Nokia joins the small club of converged network solutions vendors. Customers expect experiences that support multiple screens and applications; equipment vendors must deliver solutions for the Internet of Things (IoT) and industrial Internet requirements by offering next-generation network technology and services. Nokia can’t cater to this market demand alone.
Nokia rejoins the premier league of network solutions providers. The deal means that Nokia’s total pro-forma 2014 revenues will more than double to €25.9 billion. The new Nokia will be the second-largest provider of carrier-grade telecoms networking solutions, with revenues in this segment of €25.0 billion, just behind Ericsson (€25.1 billion) but ahead of Huawei (€23.5 billion). With its newfound size, Nokia will gain access to scale benefits.
Telefónica entered into an exclusivity agreement with Hutchison Whampoa regarding Hutchison’s potential acquisition of the Telefónica subsidiary O2 UK for £10.25 billion in cash, valuing the deal at an estimated 7.5 times 2014 EV/EBITDA. The Hutchison-O2 UK deal — should it complete — will entirely redraw the telco landscape in the UK in terms of market shares. The acquisition of O2 UK will transform Hutchison from the smallest mobile operator with 7.5 million customers to the largest with 31.5 million customers and reduce the number of mobile operators in the UK from four to three.
This development follows on the heels of the announcement by Orange and Deutsche Telekom that they have entered into exclusive negotiations with BT Group regarding a potential divestment of 100% of their shares in EE, their joint venture in the UK. The increased merger activity is not surprising, and we predicted as much in our report Predictions 2015: Telecoms Will Struggle To Align To The CIO's BT Agenda. Still, these deals raise important questions for the European telecoms markets:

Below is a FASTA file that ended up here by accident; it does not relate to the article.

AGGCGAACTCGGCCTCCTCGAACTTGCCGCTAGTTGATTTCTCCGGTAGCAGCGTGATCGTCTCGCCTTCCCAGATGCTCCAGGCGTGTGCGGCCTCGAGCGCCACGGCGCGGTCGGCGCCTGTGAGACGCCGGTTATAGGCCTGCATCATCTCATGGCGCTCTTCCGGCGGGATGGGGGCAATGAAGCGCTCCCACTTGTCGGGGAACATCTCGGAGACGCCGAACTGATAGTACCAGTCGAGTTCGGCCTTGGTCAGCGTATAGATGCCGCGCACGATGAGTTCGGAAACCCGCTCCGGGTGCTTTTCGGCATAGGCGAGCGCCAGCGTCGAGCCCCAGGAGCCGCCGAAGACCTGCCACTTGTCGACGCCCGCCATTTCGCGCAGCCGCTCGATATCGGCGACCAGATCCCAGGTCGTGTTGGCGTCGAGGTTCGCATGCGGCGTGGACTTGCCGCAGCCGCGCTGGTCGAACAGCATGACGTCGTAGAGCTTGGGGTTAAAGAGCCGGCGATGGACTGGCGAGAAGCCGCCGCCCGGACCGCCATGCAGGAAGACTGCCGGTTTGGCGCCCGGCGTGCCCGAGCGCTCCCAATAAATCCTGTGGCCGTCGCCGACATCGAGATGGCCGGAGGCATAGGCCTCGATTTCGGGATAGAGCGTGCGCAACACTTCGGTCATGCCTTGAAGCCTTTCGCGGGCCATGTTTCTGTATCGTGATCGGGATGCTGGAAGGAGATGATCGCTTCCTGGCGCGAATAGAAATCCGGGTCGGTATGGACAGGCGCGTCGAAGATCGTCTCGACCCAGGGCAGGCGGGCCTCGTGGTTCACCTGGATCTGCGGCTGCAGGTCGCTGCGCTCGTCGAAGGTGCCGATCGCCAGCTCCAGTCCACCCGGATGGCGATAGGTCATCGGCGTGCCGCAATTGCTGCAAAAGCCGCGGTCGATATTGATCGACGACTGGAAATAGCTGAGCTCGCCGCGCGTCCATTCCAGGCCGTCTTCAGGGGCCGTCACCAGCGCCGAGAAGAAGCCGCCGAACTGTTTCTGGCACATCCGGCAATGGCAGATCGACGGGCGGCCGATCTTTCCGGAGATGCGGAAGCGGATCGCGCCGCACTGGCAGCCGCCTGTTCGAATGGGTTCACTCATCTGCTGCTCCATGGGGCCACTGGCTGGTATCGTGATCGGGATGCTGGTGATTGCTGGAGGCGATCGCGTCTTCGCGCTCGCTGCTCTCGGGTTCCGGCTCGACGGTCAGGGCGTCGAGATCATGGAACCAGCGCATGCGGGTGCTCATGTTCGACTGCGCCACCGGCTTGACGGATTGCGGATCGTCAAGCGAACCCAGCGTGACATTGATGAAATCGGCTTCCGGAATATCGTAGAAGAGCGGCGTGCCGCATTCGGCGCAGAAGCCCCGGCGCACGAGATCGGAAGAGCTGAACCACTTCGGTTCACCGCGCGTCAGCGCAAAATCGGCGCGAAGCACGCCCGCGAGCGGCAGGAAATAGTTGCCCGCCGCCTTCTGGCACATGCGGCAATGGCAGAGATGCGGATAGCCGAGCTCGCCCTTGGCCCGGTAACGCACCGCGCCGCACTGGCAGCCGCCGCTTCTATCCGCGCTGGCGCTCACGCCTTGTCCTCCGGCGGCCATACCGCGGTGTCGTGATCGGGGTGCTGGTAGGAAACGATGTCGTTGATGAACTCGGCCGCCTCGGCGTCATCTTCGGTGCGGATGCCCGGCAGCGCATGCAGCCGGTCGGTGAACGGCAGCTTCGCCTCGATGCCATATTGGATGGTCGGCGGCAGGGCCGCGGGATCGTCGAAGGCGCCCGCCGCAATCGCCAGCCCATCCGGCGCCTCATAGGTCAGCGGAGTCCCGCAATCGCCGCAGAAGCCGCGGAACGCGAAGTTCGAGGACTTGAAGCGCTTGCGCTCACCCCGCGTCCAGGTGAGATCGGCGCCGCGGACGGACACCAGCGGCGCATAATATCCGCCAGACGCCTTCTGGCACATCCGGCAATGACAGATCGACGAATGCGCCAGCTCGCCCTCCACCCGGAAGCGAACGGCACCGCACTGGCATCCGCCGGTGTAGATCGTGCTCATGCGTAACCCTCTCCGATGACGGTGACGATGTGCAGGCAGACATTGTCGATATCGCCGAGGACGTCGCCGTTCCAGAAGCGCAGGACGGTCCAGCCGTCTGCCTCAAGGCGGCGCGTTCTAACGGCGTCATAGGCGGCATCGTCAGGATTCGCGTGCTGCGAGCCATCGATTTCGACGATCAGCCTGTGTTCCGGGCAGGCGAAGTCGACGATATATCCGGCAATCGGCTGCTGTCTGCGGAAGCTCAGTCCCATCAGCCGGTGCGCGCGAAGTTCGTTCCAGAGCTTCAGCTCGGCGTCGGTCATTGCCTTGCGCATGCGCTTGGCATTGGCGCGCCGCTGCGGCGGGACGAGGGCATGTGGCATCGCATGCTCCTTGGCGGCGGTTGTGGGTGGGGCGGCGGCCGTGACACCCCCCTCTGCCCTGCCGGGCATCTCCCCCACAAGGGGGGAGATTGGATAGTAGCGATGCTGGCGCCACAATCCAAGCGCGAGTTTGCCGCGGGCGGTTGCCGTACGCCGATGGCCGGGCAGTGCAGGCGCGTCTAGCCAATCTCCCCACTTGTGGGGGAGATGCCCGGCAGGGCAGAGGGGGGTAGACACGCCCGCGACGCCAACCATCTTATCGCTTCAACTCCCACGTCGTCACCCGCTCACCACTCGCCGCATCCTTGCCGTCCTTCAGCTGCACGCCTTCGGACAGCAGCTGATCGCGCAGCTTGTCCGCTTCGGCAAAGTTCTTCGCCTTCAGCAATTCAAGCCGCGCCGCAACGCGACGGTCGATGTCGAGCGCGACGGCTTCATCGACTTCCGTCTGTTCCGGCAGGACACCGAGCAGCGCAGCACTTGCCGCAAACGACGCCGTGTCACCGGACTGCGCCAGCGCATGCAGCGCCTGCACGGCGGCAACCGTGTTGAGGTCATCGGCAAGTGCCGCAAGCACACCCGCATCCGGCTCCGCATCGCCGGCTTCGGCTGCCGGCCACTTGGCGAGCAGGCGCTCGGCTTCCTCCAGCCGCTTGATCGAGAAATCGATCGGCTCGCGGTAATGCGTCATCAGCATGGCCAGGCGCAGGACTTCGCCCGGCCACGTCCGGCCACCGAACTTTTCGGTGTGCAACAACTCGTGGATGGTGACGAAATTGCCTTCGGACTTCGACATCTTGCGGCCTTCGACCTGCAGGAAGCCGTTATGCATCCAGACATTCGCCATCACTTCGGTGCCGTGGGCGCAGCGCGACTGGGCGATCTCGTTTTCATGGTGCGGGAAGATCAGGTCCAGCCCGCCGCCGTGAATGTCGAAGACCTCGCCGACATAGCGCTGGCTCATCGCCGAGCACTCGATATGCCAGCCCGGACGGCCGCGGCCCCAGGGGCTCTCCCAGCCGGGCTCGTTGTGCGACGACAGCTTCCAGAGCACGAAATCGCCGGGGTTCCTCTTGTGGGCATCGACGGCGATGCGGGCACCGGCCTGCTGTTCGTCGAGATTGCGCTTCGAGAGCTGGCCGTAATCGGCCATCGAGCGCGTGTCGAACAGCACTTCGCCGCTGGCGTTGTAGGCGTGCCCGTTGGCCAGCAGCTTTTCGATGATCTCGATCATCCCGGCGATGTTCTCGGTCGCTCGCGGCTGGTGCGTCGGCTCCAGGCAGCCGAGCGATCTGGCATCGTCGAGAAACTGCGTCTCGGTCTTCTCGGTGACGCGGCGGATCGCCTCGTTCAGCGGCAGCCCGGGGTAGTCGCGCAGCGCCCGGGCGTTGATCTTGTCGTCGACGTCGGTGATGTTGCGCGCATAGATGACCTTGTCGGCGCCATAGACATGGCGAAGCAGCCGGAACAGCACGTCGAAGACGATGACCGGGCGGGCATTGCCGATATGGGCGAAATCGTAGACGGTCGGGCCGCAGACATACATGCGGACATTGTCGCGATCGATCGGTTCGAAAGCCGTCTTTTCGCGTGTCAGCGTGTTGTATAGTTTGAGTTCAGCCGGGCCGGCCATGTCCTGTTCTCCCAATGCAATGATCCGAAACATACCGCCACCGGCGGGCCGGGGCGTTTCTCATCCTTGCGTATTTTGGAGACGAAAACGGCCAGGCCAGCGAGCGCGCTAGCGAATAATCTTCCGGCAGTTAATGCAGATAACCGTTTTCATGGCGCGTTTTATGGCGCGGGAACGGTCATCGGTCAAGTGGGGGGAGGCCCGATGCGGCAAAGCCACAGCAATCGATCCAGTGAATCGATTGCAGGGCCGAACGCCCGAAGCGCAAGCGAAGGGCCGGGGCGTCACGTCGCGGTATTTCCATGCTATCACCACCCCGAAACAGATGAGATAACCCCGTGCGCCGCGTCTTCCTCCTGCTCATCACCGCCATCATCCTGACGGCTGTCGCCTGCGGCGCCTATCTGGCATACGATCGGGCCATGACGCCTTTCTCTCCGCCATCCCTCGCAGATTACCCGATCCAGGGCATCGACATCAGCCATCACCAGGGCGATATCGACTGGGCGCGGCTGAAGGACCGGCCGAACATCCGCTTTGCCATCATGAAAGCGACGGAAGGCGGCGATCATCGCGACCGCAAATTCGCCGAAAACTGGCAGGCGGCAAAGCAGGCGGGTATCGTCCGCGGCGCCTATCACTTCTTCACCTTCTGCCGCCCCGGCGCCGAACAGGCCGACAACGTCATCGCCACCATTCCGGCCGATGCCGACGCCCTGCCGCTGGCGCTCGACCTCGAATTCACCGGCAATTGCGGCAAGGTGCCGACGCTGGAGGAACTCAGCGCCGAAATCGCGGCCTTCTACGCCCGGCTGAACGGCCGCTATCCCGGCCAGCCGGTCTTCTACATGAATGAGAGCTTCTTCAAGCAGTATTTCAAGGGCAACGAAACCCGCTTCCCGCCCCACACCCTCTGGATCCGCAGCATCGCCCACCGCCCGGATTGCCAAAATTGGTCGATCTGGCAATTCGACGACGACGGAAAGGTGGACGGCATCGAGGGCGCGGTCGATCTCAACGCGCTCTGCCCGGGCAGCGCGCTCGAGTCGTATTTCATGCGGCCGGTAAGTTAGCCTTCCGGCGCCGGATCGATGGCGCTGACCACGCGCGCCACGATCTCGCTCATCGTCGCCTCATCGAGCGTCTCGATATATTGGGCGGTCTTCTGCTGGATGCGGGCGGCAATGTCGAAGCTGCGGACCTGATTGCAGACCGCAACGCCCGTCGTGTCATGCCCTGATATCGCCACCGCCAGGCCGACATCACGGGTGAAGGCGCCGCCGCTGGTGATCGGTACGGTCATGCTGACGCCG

At the same time, for business leaders, having access to quality network infrastructure represents a vital underpinning for their digital business and their long-term competitive advantage. We predict that by 2015 and beyond:
The telco business model will shift from sustaining to enabling critical infrastructure. Traditionally, the telco business model focused on sustaining operational efficiency of network infrastructure. In the years ahead, we predict a shift toward enabling solutions that support telco clients to engage with their customers more effectively. This mirrors not only the CIO’s shift from IT towards business technology but will also be the overarching theme during the transformation of the telco business model.
The other day, I met with the strategy director of a European telco. Let’s call him Art. We shared an informal discussion about the future of telcos. Personally, I am fairly skeptical about the prospects of telcos to recover ground – in particular in Europe.
Consumers are more concerned about the apps they use and the devices that they have than what connectivity they use, as I outline in the report The Future Of Over-The-Top Services. Forrester’s Customer Experience Index, which measures consumer perceptions of telco services, shows telcos near the bottom of all sector readings.